selma

Obituary | Sister Mary Antona Ebo, FSM

Image

Sister Mary Antona Ebo, a Franciscan Sister of Mary whose courageous words during the March 10, 1965, march in Selma, Ala., became a rallying cry for many in the Civil Rights movement, died Nov. 11 at The Sarah Community in Bridgeton. She was 93 and was a Franciscan Sister of Mary for 71 years.

A funeral Mass will be celebrated at 11 a.m., Monday, Nov. 20, at St. Alphonsus "Rock" Church, 1118 N. Grand Blvd. in north St. Louis. Visitation will take place at 9 a.m., preceding the Mass. Archbishop Robert J. Carlson will preside at the Mass.

Congressional Gold Medal honors ‘foot soldiers’ of rights marches, including Charles Vatterott

Andrew Young was a stalwart in the Civil Rights Movement, an associate and good friend of the Rev. Martin Luther King Jr. He was by King's side at civil rights and voting rights marches and, sadly, when King was assassinated in Memphis, Tenn.

Young became United States Ambassador to the United Nations then mayor of Atlanta.

Honoring a legacy of marchers in Selma, Ala.

Thousands of people marched across the Edmund Pettus Bridge in Selma, Ala., March 8 as part of a commemoration of the 50th anniversary of the 1965 civil rights march from Selma to Montgomery, the state capital.

Sister Barbara Moore, CSJ, jumped right back into meetings and work March 10-11 after returning to St. Louis on the 9th, so there was no rest for the weary.

But the fatigue was well worth it. Sister Barbara spent five days in Selma, Ala., to commemorate the 50th anniversary of the voting rights marches led by the Rev. Martin Luther King Jr.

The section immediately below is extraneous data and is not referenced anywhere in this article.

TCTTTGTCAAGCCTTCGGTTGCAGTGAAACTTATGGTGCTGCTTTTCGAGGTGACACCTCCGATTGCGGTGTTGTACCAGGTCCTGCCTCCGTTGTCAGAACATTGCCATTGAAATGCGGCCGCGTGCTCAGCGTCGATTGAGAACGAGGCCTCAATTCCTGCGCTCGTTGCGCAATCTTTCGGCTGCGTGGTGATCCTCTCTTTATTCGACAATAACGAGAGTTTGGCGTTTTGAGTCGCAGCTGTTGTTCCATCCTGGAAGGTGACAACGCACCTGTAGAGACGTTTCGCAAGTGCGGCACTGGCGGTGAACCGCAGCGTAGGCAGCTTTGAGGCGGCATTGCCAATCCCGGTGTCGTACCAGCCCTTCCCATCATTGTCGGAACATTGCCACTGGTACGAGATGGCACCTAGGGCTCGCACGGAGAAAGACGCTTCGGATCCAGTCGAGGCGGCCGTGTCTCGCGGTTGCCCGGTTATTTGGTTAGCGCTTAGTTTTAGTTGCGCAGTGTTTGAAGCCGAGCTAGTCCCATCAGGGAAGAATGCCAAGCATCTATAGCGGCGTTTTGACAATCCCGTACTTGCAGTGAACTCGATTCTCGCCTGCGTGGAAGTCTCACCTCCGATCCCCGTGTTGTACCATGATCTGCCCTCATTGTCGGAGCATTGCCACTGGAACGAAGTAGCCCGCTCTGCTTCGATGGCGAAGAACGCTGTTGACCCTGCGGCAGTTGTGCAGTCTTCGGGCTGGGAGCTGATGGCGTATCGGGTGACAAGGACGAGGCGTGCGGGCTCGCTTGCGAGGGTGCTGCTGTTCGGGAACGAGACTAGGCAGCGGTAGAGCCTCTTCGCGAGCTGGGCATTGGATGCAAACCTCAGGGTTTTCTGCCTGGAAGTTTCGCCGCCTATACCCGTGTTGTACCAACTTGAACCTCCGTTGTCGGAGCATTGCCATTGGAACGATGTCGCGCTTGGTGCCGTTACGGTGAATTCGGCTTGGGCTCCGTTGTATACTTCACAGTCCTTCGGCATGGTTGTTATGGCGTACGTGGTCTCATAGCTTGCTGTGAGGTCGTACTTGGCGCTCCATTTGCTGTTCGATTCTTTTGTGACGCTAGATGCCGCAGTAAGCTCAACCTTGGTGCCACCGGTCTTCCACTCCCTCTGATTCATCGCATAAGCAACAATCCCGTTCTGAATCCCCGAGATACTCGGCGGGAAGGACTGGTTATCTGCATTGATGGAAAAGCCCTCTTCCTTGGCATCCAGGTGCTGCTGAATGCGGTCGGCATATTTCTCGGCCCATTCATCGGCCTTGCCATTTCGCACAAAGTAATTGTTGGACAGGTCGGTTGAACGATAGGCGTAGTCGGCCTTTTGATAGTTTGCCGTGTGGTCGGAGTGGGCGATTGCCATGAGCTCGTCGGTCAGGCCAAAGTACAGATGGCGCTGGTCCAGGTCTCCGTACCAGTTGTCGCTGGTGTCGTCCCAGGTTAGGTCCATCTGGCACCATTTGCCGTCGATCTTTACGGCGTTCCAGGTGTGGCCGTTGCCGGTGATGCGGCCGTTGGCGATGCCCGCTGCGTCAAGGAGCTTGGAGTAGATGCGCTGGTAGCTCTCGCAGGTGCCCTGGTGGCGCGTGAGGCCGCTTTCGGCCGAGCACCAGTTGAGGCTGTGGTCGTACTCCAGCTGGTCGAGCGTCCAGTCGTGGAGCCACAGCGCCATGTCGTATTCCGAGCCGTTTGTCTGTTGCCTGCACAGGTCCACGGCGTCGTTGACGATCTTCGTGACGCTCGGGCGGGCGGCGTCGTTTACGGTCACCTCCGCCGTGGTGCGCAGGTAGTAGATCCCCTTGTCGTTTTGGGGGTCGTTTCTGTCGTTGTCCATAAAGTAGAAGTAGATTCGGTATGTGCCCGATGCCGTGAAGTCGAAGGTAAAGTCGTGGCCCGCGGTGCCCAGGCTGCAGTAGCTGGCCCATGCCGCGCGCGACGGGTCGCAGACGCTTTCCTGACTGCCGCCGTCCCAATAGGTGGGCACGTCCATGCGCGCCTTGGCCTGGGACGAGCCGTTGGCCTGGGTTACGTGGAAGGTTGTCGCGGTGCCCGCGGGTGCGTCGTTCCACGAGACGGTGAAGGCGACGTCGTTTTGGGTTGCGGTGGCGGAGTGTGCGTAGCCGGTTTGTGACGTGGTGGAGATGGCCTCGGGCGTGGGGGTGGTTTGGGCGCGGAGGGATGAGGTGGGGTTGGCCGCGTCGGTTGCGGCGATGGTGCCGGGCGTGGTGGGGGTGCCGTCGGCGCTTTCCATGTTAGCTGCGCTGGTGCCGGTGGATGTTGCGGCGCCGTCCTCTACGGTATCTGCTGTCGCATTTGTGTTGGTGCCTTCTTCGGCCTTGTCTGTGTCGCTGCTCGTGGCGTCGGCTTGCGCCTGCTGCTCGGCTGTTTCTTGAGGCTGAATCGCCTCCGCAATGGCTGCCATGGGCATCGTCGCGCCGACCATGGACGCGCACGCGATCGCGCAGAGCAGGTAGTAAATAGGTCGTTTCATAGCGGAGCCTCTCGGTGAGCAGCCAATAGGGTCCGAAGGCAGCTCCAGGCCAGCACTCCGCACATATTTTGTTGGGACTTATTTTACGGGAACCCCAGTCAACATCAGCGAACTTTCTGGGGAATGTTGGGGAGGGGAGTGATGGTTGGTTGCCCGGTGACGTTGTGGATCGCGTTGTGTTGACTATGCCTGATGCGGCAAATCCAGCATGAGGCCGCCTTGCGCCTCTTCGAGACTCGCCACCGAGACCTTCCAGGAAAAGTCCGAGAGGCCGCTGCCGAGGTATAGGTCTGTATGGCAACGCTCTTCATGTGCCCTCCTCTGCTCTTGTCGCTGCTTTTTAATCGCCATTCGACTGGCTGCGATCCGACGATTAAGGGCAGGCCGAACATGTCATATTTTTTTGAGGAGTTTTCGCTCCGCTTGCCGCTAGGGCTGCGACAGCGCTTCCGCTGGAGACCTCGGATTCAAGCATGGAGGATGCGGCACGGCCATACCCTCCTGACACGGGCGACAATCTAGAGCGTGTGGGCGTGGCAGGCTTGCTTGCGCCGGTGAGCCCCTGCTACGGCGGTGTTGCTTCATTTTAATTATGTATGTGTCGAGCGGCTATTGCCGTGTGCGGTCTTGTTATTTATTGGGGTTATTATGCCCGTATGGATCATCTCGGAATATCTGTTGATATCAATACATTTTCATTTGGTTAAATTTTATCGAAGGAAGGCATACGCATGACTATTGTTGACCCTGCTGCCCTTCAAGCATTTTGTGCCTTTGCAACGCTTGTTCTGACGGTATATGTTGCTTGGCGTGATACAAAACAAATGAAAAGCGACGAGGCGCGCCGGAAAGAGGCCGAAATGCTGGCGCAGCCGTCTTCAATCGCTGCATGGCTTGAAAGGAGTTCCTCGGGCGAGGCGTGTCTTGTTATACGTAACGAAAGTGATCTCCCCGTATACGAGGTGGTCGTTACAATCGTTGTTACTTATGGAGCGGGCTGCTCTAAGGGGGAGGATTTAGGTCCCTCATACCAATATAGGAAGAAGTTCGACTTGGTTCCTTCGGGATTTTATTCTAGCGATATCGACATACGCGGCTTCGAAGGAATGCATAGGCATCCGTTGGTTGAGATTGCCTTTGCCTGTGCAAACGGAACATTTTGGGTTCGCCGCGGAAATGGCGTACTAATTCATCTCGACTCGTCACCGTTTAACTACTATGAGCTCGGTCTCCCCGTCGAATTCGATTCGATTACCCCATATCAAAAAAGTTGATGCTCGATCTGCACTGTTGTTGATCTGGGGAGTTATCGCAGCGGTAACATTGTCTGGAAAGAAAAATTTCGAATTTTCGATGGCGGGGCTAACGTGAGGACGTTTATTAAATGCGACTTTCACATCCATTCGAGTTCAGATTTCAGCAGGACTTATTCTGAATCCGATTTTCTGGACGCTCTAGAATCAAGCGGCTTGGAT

A native St. Louisan, Sister Barbara traveled to Selma in 1965 with a contingent from the Diocese of Kansas City answering Dr. King's call for the support of clergy after "Bloody Sunday."

'Selma' prompts painful memories for nun who marched

Sister Barbara Moore, CSJ, was the first African-American to join her religious congregation in 1955. She marched in Selma, Ala., in 1965, served in health care and now spends time with women at the Nia Kuumba House of Discernment in St. Louis. The center focuses on the spiritual and cultural traditions of faith in the community.

Sister Barbara Moore wanted to see "Selma," but by herself "because emotionally I knew it would probably be impactful."

So on Jan. 18, the Sister of St. Joseph of Carondelet sat alone in the theater at the St. Louis Galleria and watched the movie about the events of 50 years ago this March -- the voting rights marches and protests led by Martin Luther King Jr. in Selma, Ala.

Through her witness in civil rights history, Sister Antona Ebo serves as example of faith lived out for the better of others

LISA JOHNSTON | lisajohnston@archstl.org In 1965 Sister Mary Antona Ebo, FSM was one of six women religious working in the archdiocese who responded to Dr. Martin Luther King Jr.'s request to march in Selma, Alabama.  The protest march followed what was known as "Bloody Sunday" when Alabama troopers attacked blacks trying to march from Selma to Montgomery in support of voting rights. Archdiocese of St. Louis sent the single largest group, a delegation of 51.

For many years, Sister Antona Ebo has been hailed for her contributions to the civil rights movement of the 1960s. The Franciscan Sister of Mary, who was among those who went to Selma, Ala., in March of 1965 to march for voting rights for African Americans, still shares her story today. But her story is not just a recounting of the historical events from Selma almost 50 years ago — it's also about how faith has shaped the person she is.

Syndicate content